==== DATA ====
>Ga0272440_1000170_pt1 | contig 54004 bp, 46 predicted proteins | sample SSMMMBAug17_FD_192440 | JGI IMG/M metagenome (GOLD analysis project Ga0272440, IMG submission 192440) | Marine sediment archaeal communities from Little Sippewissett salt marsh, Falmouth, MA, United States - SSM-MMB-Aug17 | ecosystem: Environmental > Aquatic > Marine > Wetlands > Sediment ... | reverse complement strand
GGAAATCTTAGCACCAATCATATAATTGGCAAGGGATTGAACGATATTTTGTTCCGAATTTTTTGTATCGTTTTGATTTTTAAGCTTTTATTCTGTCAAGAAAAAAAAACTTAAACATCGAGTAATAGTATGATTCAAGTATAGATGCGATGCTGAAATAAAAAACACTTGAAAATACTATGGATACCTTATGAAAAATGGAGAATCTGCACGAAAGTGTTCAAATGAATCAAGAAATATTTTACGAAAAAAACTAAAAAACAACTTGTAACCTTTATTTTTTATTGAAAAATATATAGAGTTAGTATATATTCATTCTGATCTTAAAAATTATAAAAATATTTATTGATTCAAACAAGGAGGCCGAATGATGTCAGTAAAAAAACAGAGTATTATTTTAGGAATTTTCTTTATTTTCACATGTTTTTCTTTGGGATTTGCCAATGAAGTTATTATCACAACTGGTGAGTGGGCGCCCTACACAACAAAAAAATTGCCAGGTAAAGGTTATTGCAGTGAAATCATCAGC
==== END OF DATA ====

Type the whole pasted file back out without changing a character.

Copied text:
>Ga0272440_1000170_pt1 | contig 54004 bp, 46 predicted proteins | sample SSMMMBAug17_FD_192440 | JGI IMG/M metagenome (GOLD analysis project Ga0272440, IMG submission 192440) | Marine sediment archaeal communities from Little Sippewissett salt marsh, Falmouth, MA, United States - SSM-MMB-Aug17 | ecosystem: Environmental > Aquatic > Marine > Wetlands > Sediment ... | reverse complement strand
GGAAATCTTAGCACCAATCATATAATTGGCAAGGGATTGAACGATATTTTGTTCCGAATTTTTTGTATCGTTTTGATTTTTAAGCTTTTATTCTGTCAAGAAAAAAAAACTTAAACATCGAGTAATAGTATGATTCAAGTATAGATGCGATGCTGAAATAAAAAACACTTGAAAATACTATGGATACCTTATGAAAAATGGAGAATCTGCACGAAAGTGTTCAAATGAATCAAGAAATATTTTACGAAAAAAACTAAAAAACAACTTGTAACCTTTATTTTTTATTGAAAAATATATAGAGTTAGTATATATTCATTCTGATCTTAAAAATTATAAAAATATTTATTGATTCAAACAAGGAGGCCGAATGATGTCAGTAAAAAAACAGAGTATTATTTTAGGAATTTTCTTTATTTTCACATGTTTTTCTTTGGGATTTGCCAATGAAGTTATTATCACAACTGGTGAGTGGGCGCCCTACACAACAAAAAAATTGCCAGGTAAAGGTTATTGCAGTGAAATCATCAGC